Tangerine by Christine Mangan review

Tangerine by Christine Mangan plot review

Elevator Pitch:

this was an easy one: Single White Female in Paul Bowles's Tangier.

What threw me off: 

I remember reading the Sheltering Sky.  It's the most evocative novel I'd read, I was in Holland, and it made me forget the Dutch summer ( I read Paul Bowles and watched Visconti's Il Gattopardo, if you ever find yourself somewhere where the weather is awful, go for that combo). I don't mention this because to compare Tangerine to the Sheltering Sky, it would be a difficult comparison for any book. It is just by choosing Tangier as a setting, you'd expect the writer to try to bring the city to life. This is an immensely readable book, but the descriptions are utilitarian. No surprises, just dry descriptions of the Moroccan city. No flourishes at all.
The inner lives of the characters are spelled out; the style is less show and more tell.
Reading many thrillers makes me want to catch up with the plot, but this is the first book this year where I overtook the story: I kept thinking a whopper of a twist would come up. It never happened. In my opinion, it'd make Tangerine more captivating if the two female characters would, in the end, be revealed to be the same person, Fight Club style (or Ferris Bueller if you subscribe to that notion). It was a possibility; the central character spends time in a sanitarium, her mental health is questioned throughout, and the women were similar. Instead, and this was the biggest disappointment, it's the story of a semi-lesbian relationship, where the gay character is the sociopath, like Tom Ripley.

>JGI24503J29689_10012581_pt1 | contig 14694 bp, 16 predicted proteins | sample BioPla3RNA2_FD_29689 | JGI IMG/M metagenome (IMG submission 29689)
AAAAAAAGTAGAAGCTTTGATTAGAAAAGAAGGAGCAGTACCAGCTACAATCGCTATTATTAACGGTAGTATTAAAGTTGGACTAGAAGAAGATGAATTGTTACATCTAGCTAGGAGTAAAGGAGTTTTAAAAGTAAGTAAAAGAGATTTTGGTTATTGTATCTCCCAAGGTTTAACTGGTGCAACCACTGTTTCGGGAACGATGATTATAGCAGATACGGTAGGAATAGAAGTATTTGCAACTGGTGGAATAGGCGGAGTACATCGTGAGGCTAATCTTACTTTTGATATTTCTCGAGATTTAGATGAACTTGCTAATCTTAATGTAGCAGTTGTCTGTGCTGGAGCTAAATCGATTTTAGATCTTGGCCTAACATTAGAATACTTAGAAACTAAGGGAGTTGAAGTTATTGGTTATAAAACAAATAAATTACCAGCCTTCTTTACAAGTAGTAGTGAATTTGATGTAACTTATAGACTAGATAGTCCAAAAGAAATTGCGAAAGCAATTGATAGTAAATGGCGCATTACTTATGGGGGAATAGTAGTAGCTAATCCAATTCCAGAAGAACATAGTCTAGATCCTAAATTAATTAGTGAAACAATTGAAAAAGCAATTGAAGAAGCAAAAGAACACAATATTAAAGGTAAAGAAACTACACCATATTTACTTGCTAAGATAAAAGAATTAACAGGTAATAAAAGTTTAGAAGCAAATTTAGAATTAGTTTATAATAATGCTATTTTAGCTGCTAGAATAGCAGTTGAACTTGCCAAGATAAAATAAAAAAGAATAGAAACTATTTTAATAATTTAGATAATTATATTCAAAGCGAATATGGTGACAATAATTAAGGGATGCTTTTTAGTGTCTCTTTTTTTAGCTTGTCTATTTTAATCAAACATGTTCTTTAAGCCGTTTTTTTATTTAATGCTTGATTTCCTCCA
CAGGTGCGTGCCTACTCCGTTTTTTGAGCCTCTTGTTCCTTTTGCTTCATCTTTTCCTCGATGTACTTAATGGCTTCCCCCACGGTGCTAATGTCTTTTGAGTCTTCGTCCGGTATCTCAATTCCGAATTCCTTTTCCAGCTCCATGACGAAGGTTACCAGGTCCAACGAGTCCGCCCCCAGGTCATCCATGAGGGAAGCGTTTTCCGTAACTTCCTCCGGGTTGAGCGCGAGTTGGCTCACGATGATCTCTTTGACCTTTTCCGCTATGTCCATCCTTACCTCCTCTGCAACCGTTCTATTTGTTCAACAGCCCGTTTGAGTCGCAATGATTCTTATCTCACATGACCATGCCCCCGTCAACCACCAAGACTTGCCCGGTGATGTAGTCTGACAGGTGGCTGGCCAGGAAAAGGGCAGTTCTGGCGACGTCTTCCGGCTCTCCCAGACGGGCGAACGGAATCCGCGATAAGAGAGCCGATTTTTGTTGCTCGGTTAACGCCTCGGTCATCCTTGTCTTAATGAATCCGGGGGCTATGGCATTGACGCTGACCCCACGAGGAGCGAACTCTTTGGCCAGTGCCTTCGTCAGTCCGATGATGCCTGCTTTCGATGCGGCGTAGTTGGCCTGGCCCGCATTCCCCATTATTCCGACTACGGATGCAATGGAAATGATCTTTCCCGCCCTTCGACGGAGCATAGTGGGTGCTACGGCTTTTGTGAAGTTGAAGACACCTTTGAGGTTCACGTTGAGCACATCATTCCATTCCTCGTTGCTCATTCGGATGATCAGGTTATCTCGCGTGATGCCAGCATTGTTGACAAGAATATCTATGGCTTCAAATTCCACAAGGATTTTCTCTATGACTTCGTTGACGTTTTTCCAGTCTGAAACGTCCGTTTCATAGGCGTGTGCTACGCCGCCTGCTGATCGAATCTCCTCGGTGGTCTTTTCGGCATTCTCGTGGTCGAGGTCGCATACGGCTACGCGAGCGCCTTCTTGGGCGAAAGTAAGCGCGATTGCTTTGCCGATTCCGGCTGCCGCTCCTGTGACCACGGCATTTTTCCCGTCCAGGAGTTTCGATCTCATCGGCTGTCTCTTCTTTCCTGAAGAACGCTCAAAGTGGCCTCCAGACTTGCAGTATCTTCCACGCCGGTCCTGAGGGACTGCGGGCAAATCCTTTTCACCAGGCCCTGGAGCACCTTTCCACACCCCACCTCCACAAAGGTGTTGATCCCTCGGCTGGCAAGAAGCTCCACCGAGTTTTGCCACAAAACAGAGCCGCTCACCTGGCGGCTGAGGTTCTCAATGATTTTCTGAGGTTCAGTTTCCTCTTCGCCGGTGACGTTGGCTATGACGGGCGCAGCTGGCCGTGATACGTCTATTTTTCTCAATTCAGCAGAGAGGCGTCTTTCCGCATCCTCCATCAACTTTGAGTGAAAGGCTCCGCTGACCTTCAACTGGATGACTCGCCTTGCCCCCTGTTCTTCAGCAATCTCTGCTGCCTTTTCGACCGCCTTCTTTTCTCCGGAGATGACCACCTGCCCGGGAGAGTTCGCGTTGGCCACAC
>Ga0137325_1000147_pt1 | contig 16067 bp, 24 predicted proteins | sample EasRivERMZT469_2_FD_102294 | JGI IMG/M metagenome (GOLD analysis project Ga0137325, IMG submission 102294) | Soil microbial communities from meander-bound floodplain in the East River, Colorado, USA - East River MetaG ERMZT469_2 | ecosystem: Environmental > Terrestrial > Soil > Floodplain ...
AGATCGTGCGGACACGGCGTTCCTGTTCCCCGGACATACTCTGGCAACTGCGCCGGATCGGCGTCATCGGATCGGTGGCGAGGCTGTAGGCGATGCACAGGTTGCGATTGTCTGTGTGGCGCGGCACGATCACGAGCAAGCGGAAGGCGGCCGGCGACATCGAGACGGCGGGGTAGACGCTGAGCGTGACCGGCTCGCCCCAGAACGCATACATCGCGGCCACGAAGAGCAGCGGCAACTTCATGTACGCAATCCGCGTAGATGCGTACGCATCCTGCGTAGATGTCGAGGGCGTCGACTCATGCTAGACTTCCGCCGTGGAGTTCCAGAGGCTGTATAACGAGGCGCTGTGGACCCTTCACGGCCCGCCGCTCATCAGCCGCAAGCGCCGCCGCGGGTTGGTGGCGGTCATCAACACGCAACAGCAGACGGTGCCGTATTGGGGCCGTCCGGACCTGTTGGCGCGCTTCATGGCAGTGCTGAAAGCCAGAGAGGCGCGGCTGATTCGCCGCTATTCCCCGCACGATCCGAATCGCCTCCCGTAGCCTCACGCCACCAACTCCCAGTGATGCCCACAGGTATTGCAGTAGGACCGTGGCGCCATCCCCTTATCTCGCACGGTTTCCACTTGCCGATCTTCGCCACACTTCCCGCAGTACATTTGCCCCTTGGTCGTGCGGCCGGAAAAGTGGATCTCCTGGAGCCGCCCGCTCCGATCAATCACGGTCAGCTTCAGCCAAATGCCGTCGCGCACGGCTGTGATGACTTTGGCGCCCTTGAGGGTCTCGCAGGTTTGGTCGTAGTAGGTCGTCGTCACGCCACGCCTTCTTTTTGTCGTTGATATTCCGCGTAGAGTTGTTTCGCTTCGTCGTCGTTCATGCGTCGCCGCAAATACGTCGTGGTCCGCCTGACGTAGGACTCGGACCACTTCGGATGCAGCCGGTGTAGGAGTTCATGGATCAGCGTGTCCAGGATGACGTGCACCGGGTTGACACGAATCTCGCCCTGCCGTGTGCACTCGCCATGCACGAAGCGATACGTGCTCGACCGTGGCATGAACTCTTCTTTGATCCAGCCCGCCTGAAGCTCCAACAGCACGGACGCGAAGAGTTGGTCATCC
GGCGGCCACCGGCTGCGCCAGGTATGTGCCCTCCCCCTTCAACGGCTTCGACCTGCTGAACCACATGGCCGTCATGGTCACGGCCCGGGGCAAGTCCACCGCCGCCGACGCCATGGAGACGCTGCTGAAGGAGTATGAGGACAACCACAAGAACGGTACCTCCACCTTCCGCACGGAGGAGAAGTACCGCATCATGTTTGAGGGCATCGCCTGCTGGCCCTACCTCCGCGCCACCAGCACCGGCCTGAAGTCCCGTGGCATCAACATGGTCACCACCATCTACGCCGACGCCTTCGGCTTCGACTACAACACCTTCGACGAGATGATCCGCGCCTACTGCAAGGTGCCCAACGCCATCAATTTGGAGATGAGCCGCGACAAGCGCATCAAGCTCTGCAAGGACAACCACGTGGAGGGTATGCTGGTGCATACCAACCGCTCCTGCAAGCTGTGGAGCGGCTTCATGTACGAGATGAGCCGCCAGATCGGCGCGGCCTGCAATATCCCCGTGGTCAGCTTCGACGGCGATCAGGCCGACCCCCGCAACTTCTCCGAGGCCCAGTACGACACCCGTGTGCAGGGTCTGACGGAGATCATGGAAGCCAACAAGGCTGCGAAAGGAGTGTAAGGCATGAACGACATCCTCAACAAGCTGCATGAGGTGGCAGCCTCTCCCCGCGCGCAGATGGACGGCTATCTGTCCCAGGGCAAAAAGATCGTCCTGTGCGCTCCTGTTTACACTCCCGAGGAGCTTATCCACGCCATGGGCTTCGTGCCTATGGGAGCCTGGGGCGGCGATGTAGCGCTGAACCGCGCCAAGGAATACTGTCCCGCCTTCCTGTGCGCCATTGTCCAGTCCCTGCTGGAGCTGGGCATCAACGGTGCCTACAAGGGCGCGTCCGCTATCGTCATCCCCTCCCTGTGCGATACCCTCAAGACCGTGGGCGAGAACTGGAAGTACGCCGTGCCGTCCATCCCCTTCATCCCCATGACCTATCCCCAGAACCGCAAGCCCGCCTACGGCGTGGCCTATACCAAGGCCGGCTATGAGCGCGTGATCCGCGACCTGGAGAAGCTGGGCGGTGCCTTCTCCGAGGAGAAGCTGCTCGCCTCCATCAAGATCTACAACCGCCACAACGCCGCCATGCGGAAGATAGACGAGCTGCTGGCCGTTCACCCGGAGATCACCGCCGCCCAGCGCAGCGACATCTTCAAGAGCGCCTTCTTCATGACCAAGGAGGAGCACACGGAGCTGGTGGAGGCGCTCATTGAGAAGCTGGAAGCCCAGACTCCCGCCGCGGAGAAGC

What is it about: 

Alice arrives in Tangier with her husband, John. He loves the chaotic city (The bias towards the city didn't sit well. Paul Bowles was an expert at showing the disintegration of a personage confronted with a different culture, sorry for the philosophical aside: a Nietzschean confrontation between the Apollonian and Dionysiac, the rational and irrational) but Tangerine doesn't reach that far.
After a while, Alice, unable to cope with the city, lives like a hermit, when her old college friend from Bennington, Vermont, Lucy shows up. Lucy is adventurous, love the city like John, but is wary of John's treatment of Alice. Soon tensions between the trio escalate, and someone ends up dead.
One more point of contention. Alice lets Lucy in her house, when in fact she's convinced Lucy is responsible for a fatal accident that happened in college. This is what made me believe Alice and Lucy were the same person, why in the hell would she otherwise let her into her life ever again?

Comes down to: 

An easy but unsatisfactory read.